Affects of alcohol on body and mindEdit
A study constructed by the Mental Health Foundation concludes that:
- people who drink heavily are more likely to suffer from mental illness
- Alcohol can provoke both depression and intensify existing mental problems
- Poll of 1,000 people found that nearly 8 in 10 who drink says it makes them feel relaxed, while others said to feel ‘happy’, more confident, less anxious or less depressed.
Anxiety and depression
Although alcohol temporarily relieves negative thoughts and feelings and helps ‘cope’ with life and stress, heavy drinking can magnify problems and make life more different over the long term.
- People in distress that turn to alcohol become dependent & that worsen symptoms
- Increased alcohol use changes the phycology of the brain and reduces its ability to deal with anxiety naturally
- Need to drink more to regulate mood to feel less depressed and to deal with anxiety as brain now fails to do so
- Heavy drinking has also been linked to suicide.
Suicide, self-harm and psychosis
- Up to 2/3 of suicide in UK are linked to excessive drinking.
- 70% of successful male suicides are alcohol related, according to the M.H.F
- 62% male and 50% consumed alcohol immediately before or while self-harming.
Drinking alcohol reduces your inhibitions and increases your impulse, and can cause extreme behaviour, including self-harm and suicide. Drinking more than 30 units per day for several weeks can cause psychosis, a severe mental illness where hallucinations and delusions or persecutions develop. These alcohol withdrawal symptoms are very dangerous when left untreated, with 5% leading to mortality.
Memory and brain
Alcohol can damage your brain and memory functions. Memory can be impaired after only a few drinks and brain processes slow down
- Large quantities of alcohol leads to short term memory failure ‘blackouts’
- Drinking heavily over a long period of time can also have a long-term effect on memory
- Old memories become hard to recall.
Why the concern about young drinkers?
Because the brain is still developing until the age of 18 or 19. People who start drinking at the age of 12 or 15 are more at risk of mental impairment.
Advice on mental health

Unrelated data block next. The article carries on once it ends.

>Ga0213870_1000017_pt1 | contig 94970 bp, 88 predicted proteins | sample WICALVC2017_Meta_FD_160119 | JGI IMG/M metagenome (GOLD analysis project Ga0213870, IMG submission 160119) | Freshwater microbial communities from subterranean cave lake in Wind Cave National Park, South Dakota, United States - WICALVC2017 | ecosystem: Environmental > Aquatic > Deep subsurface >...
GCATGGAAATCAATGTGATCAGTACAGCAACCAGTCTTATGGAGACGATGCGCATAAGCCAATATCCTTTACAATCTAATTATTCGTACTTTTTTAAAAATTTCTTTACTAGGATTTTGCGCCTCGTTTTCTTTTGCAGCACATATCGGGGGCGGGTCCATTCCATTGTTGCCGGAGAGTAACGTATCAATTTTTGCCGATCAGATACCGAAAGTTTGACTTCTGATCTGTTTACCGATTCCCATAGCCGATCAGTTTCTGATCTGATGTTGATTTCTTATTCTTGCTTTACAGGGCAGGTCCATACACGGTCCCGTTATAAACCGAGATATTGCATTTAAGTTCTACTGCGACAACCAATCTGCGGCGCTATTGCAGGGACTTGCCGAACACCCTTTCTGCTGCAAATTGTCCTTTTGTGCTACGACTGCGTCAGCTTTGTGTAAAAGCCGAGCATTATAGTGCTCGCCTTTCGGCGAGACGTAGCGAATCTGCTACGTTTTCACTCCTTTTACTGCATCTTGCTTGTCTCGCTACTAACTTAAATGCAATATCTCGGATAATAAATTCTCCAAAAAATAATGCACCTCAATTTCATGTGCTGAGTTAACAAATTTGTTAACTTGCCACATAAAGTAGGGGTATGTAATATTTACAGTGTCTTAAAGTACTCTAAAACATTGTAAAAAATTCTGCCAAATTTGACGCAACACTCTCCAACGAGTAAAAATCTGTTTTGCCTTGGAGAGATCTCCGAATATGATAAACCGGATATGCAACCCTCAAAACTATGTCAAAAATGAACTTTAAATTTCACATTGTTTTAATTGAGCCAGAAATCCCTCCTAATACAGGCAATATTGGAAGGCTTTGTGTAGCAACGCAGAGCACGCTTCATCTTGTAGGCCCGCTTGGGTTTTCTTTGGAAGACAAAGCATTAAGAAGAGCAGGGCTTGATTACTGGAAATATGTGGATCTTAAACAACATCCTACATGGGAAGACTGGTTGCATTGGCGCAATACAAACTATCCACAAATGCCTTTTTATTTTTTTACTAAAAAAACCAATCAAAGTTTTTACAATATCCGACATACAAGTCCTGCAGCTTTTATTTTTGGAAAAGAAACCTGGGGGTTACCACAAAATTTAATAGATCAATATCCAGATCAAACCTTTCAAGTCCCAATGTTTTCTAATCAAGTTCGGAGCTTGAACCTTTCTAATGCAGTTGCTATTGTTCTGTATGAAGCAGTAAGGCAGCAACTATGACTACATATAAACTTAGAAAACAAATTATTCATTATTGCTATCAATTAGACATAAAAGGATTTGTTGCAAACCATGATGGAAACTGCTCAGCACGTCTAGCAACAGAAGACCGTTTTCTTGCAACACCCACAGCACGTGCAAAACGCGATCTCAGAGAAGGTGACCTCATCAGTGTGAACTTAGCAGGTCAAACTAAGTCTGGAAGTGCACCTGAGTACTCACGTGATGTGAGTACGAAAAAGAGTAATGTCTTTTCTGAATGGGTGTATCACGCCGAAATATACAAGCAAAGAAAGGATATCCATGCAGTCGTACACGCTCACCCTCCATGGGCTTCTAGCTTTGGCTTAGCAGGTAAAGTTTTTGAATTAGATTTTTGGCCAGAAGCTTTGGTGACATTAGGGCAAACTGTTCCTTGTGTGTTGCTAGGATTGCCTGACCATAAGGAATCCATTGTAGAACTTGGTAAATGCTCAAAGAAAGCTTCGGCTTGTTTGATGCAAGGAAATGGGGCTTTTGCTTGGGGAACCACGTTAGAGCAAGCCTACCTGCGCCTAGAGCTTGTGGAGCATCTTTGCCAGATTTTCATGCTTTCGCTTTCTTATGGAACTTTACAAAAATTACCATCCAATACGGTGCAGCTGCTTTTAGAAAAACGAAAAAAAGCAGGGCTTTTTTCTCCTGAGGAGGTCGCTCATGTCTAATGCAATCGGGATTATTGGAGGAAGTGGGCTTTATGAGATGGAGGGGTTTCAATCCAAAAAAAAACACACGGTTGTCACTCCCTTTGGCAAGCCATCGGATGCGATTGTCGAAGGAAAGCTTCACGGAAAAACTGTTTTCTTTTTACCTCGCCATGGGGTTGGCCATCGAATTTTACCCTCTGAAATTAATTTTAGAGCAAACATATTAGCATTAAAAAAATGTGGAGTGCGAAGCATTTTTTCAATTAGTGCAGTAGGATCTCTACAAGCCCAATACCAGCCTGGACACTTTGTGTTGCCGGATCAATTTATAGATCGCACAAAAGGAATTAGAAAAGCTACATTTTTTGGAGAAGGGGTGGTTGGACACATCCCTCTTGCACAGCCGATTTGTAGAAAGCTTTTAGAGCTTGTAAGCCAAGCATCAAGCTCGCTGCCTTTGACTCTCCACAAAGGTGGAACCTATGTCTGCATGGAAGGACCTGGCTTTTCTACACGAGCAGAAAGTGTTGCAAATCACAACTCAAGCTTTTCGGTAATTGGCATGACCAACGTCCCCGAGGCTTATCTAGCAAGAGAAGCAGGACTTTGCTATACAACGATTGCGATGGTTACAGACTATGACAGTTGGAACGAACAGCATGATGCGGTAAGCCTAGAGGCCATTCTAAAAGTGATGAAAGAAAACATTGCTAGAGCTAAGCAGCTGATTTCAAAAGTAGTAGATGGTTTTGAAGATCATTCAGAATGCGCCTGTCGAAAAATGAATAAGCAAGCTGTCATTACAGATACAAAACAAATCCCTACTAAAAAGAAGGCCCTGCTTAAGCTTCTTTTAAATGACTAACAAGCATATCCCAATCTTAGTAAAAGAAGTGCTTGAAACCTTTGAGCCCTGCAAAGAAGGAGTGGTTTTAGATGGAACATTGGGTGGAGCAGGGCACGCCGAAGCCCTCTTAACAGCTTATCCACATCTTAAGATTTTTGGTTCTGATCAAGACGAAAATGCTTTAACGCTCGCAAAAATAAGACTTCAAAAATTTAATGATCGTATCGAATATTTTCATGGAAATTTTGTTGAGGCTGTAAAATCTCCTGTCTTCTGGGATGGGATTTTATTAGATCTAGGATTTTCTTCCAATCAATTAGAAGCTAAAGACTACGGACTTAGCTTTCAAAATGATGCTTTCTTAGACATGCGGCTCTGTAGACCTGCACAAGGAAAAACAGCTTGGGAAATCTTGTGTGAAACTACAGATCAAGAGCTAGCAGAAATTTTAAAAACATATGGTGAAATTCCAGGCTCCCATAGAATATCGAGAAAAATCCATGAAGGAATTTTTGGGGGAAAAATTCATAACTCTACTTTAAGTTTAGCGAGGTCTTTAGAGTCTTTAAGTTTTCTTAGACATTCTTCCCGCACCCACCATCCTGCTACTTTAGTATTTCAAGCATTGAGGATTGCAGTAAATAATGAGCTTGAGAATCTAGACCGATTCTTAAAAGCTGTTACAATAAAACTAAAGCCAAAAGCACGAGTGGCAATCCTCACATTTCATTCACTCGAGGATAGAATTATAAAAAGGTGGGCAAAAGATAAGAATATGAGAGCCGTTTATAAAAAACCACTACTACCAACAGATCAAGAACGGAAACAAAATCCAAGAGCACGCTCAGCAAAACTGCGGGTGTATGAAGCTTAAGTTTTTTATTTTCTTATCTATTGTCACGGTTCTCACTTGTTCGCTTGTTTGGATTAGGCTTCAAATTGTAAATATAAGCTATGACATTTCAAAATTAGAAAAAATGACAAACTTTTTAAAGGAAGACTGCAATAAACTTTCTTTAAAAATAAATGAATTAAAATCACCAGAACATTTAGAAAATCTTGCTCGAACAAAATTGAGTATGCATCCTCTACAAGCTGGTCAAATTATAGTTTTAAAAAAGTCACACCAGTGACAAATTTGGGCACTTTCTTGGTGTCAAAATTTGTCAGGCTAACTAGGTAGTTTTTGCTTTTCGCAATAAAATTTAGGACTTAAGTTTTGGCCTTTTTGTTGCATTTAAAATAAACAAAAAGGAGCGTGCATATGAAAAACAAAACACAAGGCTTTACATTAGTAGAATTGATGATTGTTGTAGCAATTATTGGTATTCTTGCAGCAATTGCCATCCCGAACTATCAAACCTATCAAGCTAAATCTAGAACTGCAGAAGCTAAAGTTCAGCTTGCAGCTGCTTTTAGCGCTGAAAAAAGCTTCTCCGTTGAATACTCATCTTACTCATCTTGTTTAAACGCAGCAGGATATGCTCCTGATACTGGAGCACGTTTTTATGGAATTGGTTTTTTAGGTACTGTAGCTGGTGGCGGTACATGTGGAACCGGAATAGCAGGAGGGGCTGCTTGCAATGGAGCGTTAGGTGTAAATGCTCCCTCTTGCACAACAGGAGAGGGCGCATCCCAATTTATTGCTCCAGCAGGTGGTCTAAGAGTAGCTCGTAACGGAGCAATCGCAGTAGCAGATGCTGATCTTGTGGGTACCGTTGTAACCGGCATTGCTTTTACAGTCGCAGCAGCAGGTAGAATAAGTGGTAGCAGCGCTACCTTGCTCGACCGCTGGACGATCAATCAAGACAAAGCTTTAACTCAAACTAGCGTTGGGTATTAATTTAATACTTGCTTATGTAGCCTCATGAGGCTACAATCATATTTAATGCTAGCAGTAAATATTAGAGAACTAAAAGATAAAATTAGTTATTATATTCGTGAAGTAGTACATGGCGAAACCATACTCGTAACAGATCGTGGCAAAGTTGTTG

- Visit your GP
- Call the Drinkline: 0800 917 8282, free confidential helpline.
*IMPORTANT NOTE: Heavy drinkers might suffer alcohol withdrawal symptoms, you should NEVER stop drinking suddenly. Instead, cut down a little and get immediate medical advice.
What alcohol can do to you! Edit
Jim is 55 years old. He used to visit his local pub most days to meet up with his mates. He had two to three pints at lunch and a couple of drinks in the evening (roughly 60 units of alcohol a week). Recently, over the course of a few weeks he noticed his abdomen had become swollen and tight. After tests, it was discovered that this was due to the build up of fluid (ascites), caused by cirrhosis of the liver. Jim took his doctor’s advice and has stopped drinking completely. After six months the fluid has gone and he is now feeling well and fitter, even though his liver will never fully recover. If he had continued drinking even a small amount, things could have been worse. Half of people with ascites die within two years of diagnosis.
By Britishlivertrust.org.uk 'Henry’s story '
Henry is 35. He started drinking heavily with the Rugby Club at University and continued to see his friends at the pub where he drank up to five pints of strong lager three times a week (45 units of alcohol a week). Henry went on a ‘bender’ with friends abroad, drinking day and night for nearly a week. Afterwards he didn’t feel good and his friends noticed he looked a bit yellow. Henry’s doctor admitted him to hospital at once where he was treated for severe alcoholic hepatitis. Despite attempts to save him, Henry was among the one in 10 people who die despite treatment